In Irish Language the letter v is sometimes used in loan words from English, such as Vean Van. However the sound "Ví" appears naturally in Irish when the letter B is lenitised or softened, i.e. [b] followed by a h forms a [v] so "Bhí" is pronounced Vee, "An Bhean"(the woman) is pronounced van, et cetera.

Codes for computing

Alternative representations of V
NATO phonetic Morse code
Victor ···–
ICS Victor.svg Semaphore Victor.svg ⠧
Signal flag Flag semaphore Braille

In Unicode the capital V is codepoint U+0056 and the lowercase v is U+0076.

The ASCII code for capital V is 86 and for lowercase v is 118; or in binary 01010110 and 01110110, respectively.

The EBCDIC code for capital V is 229 and for lowercase v is 165.

The numeric character references in HTML and XML are "V" and "v" for upper and lower case respectively.

See also


  1. ^ "V" Oxford English Dictionary, 2nd edition (1989); Merriam-Webster's Third New International Dictionary of the English Language, Unabridged (1993); "vee," op. cit.
  2. ^ Pflughaupt, Laurent (2008). Letter by Letter: An Alphabetical Miscellany. trans. Gregory Bruhn. Princeton Architectural Press. pp. 123–124. ISBN 9781568987378. Retrieved 2009-06-21.  
  3. ^ Díez Losada, Fernando (2004) (in Spanish). La tribuna del idioma. Editorial Tecnologica de CR. p. 176. ISBN 9977661618, ISBN 9789977661612.  
  4. ^ Not an entirely new character, 「ヴ」 is simply the character for u (ウ) with the addition of a dakuten, the same mark used to change the sound of other kana. The dakuten is, for example, used to transform ka (カ) to ga (ガ), hi (ヒ) to bi (ビ) and ta (タ) to da (ダ).
The Basic modern Latin alphabet
Aa Bb Cc Dd Ee Ff Gg Hh Ii Jj Kk Ll Mm Nn Oo Pp Qq Rr Ss Tt Uu Vv Ww Xx Yy Zz
Letter V with diacritics

history palaeography derivations diacritics punctuation numerals Unicode list of letters ISO/IEC 646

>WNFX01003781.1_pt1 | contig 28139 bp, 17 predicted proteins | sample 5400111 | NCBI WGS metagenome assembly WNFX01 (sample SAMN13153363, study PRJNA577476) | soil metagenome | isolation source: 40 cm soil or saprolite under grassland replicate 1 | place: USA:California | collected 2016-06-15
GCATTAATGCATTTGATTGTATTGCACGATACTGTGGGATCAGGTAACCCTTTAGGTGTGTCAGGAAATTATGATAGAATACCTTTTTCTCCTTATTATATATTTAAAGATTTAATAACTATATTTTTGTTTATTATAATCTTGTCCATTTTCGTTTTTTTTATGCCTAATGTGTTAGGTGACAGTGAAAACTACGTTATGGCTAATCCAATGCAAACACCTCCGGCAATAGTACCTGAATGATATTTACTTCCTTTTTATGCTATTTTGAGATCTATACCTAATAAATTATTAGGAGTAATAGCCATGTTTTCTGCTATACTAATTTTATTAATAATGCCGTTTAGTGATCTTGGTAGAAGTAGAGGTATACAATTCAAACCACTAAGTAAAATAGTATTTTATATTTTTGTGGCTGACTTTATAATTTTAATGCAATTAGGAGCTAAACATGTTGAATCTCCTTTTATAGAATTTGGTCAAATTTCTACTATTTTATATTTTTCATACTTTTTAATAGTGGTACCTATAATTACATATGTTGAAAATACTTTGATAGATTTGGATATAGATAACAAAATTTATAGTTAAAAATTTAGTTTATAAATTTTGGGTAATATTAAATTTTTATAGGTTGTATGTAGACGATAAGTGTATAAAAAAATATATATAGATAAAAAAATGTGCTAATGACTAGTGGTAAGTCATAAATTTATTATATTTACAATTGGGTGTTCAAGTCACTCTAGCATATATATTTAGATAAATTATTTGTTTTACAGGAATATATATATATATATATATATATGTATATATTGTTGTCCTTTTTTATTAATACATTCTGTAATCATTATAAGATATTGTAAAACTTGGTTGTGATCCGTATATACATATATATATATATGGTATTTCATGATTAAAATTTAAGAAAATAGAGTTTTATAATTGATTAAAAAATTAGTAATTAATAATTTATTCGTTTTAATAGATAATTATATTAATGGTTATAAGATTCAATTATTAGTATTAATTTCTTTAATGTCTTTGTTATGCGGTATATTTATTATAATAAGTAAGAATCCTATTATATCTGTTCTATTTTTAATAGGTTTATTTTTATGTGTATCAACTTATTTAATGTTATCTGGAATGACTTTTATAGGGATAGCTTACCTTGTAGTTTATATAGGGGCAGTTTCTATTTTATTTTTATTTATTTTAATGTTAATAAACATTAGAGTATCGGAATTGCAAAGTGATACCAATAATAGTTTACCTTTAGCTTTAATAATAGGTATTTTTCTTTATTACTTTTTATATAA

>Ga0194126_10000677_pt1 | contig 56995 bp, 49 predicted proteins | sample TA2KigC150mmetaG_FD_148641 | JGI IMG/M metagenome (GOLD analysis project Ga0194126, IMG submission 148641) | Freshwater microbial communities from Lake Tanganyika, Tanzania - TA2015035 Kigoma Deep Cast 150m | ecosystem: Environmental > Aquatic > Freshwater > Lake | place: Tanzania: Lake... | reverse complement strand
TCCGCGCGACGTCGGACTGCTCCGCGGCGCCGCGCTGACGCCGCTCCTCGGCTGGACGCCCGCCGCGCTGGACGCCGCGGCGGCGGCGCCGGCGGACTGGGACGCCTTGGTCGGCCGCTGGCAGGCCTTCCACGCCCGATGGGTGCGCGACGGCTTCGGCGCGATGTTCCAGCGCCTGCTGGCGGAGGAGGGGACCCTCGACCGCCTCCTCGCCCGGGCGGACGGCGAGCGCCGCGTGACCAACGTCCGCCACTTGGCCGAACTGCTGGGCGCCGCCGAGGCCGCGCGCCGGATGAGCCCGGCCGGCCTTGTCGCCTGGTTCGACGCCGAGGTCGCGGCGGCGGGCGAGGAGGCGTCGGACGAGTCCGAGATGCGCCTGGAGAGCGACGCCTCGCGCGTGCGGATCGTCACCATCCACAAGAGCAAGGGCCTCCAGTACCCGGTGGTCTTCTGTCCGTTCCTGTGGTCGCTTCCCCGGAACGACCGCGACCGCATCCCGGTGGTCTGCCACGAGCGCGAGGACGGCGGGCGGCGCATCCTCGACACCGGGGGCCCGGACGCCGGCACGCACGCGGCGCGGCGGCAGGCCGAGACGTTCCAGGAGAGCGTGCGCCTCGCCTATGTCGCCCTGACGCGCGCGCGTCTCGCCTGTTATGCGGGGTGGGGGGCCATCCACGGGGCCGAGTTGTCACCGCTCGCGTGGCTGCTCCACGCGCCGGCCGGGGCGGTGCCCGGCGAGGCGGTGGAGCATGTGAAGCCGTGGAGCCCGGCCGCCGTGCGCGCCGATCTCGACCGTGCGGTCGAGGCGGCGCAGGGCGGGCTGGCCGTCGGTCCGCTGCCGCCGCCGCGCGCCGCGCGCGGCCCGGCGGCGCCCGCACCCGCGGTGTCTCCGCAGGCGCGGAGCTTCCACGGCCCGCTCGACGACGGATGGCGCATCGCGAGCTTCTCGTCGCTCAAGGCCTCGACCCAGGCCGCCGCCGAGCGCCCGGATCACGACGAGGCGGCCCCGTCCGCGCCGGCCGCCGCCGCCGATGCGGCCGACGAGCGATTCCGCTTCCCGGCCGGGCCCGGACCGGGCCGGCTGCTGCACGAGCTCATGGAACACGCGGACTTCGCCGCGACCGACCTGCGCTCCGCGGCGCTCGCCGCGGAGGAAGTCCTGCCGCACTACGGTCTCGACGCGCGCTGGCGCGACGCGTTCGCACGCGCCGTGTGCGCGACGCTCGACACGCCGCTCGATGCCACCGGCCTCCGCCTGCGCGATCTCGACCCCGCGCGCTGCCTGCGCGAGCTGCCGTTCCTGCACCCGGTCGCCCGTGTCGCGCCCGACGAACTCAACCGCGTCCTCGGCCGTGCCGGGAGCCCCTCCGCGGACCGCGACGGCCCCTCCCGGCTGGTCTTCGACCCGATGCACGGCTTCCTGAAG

Up to date as of January 14, 2010

From Wikiquote

V May Refer to:


Up to date as of January 15, 2010

Definition from Wiktionary, a free dictionary

The Universal Character Set
Basic Latin U+0056



Wikipedia has an article on:



V upper case (lower case v)

  1. The twenty-second letter of the basic modern Latin alphabet.

See also



  1. The volt in the International System of Units.
  2. (chemistry) Symbol for vanadium.
  3. The Roman numeral for 5.
  4. (biochemistry) IUPAC 1-letter abbreviation for valine

See also

Other representations of V:




V (uppercase, lowercase v)

  1. The twenty-second letter of the English alphabet, preceded by U and followed by W.



  1. (organic chemistry) The resin identification code for polyvinyl chloride, also PVC

American Sign Language


V (Stokoe V)

  1. The letter V



  • (letter name): IPA: /veː/


V (capital, lowercase v)

  1. The twenth-second letter of the Dutch alphabet.

See also

  • Previous letter: U
  • Next letter: W




Italian Wikipedia has an article on:

Wikipedia it

V m. and f. inv.

  1. The twentieth letter of the Italian alphabet
  2. The twenty-second letter of the Latin alphabet




V (capital, lowercase v)

  1. The twenty-sixth letter of the Romanian alphabet representing the phoneme /v/. Preceded by U and followed by X.


Slovene Wikipedia has an article on:

Wikipedia sl



V (capital, lowercase v)

  1. The 23rd letter of the Slovene alphabet. Preceded by U and followed by Z.



V (upper case, lower case v)

  1. The 25th letter of the Spanish alphabet.

Simple English

The Latin alphabet
Aa Bb Cc Dd
Ee Ff Gg Hh Ii Jj
Kk Ll Mm Nn Oo Pp
Qq Rr Ss Tt Uu Vv
Ww Xx Yy Zz

V is the twenty-second (number 22) letter in the English alphabet.

Meanings for V